Item Code : MR0035Mutual Support by Michael Rondot. - This Edition
TYPEEDITION DETAILSSIZESIGNATURESOFFERSYOUR PRICEPURCHASING
PRINTSigned limited edition of 500 prints.

Paper size 28 inches x 20 inches (71cm x 51cm)Artist : Michael Rondot£95.00

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Other editions of this item : Mutual Support by Michael Rondot MR0035
TYPEEDITION DETAILSSIZESIGNATURESOFFERSYOUR PRICEPURCHASING
ARTIST
PROOF
Limited edition of 50 artist proofs. Paper size 28 inches x 20 inches (71cm x 51cm)Artist : Michael Rondot£150.00VIEW EDITION...
General descriptions of types of editions :


The Aircraft :
NameInfo
PhantomThe McDonnell Douglas F-4 Phantom II is a tandem two-seat, twin-engined, all-weather, long-range supersonic jet interceptor fighter/fighter-bomber produced for the U.S. Navy by Mcdonnell Douglas. It became a major part of the United States Navy, Marine Corps and American Air Force. The Phantom F-4 saw service with all American forces during the Vietnam war serving as a fighter and ground attack aircraft. The Phantom first saw service in 1960 but continued in service until the 1980ís (being replaced by the F-15 and F-16 ) The last Phantoms saw service during the Gulf war in 1991 being used for reconnaissance. Other nations also used the Phantom to great success. The Israeli Air Force used them during various Arab-Israeli wars and the Phantom also saw service in the Iranian Air Force during the Iran Iraq War. Phantom production ran from 1958 to 1981, with a total of 5,195 built. The Royal Air Force and the Fleet Air Arm of the Royal Navy flew versions based on the F-4. The British Phantoms were powered by Rolls Royce Spey engines and also received British avionics, under the names pf Phantom FG.1 and Phantom FGR.2. The last British Phantoms served with 74 Squadron until they were dispanded in 1992.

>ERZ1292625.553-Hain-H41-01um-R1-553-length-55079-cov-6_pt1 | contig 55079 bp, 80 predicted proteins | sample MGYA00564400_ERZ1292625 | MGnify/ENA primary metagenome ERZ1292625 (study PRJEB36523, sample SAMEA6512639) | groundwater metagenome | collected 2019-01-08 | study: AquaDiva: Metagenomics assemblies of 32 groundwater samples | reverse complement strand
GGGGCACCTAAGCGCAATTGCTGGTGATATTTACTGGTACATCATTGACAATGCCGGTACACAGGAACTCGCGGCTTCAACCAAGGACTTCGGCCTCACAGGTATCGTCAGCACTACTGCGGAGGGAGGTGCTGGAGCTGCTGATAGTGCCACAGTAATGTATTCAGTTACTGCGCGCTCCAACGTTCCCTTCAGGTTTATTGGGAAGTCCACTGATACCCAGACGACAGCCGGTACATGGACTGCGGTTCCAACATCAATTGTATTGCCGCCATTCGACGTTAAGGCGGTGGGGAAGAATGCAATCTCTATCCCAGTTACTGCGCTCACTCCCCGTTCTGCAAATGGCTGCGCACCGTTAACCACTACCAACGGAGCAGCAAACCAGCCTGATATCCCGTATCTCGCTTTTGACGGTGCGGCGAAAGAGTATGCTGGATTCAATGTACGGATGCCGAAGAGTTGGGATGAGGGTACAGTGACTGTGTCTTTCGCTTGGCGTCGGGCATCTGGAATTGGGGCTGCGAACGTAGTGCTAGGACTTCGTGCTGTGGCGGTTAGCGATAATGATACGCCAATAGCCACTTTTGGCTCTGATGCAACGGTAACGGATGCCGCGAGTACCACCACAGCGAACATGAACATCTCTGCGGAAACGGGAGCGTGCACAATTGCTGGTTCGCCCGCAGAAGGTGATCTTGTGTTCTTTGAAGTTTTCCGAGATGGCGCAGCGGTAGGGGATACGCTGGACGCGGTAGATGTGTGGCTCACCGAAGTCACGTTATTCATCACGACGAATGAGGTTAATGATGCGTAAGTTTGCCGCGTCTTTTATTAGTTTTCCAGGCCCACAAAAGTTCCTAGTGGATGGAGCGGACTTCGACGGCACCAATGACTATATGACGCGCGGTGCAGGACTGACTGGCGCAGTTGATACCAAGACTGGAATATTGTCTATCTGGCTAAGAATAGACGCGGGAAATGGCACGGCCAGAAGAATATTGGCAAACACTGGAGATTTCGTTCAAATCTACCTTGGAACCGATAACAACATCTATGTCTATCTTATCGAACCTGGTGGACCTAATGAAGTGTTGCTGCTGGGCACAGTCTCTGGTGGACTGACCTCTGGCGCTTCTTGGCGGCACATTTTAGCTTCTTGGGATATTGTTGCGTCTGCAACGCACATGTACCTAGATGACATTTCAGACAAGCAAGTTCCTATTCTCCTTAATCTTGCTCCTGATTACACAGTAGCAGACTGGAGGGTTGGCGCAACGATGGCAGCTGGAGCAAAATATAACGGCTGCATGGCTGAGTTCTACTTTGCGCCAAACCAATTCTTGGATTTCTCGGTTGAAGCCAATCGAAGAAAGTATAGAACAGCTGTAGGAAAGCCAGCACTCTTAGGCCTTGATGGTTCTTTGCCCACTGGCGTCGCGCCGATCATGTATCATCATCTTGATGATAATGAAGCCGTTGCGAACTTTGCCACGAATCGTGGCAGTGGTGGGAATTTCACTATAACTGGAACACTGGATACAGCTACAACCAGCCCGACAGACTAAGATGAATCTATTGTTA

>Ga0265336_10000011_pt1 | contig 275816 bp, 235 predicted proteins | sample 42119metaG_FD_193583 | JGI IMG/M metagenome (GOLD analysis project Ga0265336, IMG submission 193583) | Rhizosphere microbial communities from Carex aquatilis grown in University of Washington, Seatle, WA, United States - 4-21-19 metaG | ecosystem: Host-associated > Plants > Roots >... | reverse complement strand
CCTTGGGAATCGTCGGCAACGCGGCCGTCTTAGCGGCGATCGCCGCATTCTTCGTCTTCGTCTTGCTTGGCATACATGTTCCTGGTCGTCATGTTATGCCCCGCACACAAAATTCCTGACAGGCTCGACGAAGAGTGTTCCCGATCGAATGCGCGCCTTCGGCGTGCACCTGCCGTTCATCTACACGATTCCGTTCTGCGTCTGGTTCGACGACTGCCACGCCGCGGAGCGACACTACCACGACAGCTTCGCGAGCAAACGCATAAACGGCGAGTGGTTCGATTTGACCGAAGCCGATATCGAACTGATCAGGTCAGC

Artist Details : Michael Rondot
Click here for a full list of all artwork by Michael Rondot


Michael Rondot

Michael Rondot is well known in the military aviation world for his distinctive style of aircraft paintings and prints which have made him one of todays most widely collected aviation artists. During his 25 year career as a pilot in the Royal Air Force he flew over 5000 hours in combat jets, including Jaguar fighter bombers during the Gulf War, bringing a unique authority to his paintings that sets them in a class of their own. His portrayals of classic combat aircraft are much sought-after by both aviators and enthusiasts alike for their realism and powerful atmospheric settings.